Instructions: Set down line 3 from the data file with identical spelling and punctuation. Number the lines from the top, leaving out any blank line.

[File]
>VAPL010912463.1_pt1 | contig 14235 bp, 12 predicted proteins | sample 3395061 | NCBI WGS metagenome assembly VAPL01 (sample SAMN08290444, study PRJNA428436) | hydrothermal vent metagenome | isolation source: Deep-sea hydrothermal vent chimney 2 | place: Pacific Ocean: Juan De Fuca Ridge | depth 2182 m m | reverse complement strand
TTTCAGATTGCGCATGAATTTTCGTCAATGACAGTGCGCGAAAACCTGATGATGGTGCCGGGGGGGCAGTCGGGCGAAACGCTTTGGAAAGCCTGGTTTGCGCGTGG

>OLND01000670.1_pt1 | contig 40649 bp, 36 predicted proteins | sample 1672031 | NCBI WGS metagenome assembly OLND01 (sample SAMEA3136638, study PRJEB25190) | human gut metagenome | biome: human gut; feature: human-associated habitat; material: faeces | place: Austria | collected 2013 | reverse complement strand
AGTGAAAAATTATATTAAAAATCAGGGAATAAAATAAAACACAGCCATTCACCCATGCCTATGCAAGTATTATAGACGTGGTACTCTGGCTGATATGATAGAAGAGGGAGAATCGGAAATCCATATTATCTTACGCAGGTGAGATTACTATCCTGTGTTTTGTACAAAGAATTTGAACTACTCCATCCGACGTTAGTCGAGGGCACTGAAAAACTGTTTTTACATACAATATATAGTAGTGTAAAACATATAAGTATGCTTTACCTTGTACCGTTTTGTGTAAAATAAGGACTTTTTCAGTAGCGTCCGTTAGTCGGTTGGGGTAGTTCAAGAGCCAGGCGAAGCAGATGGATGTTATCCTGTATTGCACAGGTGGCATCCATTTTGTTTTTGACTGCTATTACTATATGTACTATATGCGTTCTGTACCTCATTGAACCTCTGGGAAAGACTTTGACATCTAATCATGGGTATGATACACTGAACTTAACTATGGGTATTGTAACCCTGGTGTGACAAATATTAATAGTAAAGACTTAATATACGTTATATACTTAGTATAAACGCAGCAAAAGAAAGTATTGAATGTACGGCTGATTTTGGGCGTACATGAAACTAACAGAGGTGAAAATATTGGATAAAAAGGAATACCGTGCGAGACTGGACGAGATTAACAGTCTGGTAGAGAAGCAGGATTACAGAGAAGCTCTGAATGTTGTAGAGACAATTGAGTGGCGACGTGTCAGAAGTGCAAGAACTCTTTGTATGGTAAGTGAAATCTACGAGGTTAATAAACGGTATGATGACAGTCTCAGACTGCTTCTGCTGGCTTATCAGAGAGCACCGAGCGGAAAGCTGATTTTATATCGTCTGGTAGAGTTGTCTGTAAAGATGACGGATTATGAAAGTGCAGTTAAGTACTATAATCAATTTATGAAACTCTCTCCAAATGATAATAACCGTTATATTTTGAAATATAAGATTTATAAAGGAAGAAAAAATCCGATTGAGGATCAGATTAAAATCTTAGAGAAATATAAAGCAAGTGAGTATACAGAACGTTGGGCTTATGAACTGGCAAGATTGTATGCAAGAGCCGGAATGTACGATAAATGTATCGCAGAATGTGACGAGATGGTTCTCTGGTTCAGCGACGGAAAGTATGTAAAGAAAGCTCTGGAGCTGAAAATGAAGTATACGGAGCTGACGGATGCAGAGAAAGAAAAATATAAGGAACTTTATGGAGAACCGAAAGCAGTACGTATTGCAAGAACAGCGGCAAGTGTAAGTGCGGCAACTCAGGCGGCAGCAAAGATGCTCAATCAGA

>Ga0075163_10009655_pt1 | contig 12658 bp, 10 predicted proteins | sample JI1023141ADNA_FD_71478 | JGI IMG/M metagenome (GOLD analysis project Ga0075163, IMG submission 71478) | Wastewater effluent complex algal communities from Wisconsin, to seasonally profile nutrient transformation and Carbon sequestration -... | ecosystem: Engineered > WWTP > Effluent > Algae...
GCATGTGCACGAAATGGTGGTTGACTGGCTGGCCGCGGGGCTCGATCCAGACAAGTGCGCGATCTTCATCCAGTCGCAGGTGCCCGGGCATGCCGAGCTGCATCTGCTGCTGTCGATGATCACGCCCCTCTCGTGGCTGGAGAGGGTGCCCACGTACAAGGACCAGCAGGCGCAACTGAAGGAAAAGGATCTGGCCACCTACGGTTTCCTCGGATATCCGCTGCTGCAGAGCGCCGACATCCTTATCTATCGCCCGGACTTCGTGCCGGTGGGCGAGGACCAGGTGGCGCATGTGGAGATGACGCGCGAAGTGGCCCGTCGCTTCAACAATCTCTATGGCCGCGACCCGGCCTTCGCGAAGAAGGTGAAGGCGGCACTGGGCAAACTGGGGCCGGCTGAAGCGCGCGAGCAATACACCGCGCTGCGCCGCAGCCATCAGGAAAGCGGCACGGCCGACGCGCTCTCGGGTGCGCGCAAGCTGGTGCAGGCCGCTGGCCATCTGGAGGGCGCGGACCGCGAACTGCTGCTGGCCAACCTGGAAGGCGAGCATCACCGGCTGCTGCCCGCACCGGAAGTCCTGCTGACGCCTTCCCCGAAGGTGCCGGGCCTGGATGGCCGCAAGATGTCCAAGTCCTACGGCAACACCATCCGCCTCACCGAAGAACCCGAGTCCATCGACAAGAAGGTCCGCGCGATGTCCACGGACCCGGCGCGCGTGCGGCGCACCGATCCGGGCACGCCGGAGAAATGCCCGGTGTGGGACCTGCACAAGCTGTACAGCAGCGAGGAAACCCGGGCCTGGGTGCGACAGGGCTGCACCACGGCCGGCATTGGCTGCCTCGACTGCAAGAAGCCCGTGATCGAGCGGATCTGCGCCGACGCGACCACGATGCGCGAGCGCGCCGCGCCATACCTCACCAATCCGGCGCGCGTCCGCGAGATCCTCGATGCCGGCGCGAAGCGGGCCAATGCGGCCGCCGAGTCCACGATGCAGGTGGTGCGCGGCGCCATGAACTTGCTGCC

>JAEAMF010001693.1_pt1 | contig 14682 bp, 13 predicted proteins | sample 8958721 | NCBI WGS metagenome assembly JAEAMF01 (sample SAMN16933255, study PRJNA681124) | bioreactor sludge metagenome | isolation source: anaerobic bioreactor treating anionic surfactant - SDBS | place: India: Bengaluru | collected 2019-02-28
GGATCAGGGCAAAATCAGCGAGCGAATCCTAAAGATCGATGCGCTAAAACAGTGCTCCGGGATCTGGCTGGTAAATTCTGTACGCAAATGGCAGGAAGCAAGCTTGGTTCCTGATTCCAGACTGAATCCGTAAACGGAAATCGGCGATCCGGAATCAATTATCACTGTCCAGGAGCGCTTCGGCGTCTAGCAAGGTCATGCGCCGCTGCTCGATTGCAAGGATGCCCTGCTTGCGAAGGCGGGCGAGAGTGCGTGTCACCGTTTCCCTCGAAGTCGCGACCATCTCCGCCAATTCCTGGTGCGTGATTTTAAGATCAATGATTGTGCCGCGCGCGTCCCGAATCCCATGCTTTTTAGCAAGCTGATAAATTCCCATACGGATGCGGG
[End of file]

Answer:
>OLND01000670.1_pt1 | contig 40649 bp, 36 predicted proteins | sample 1672031 | NCBI WGS metagenome assembly OLND01 (sample SAMEA3136638, study PRJEB25190) | human gut metagenome | biome: human gut; feature: human-associated habitat; material: faeces | place: Austria | collected 2013 | reverse complement strand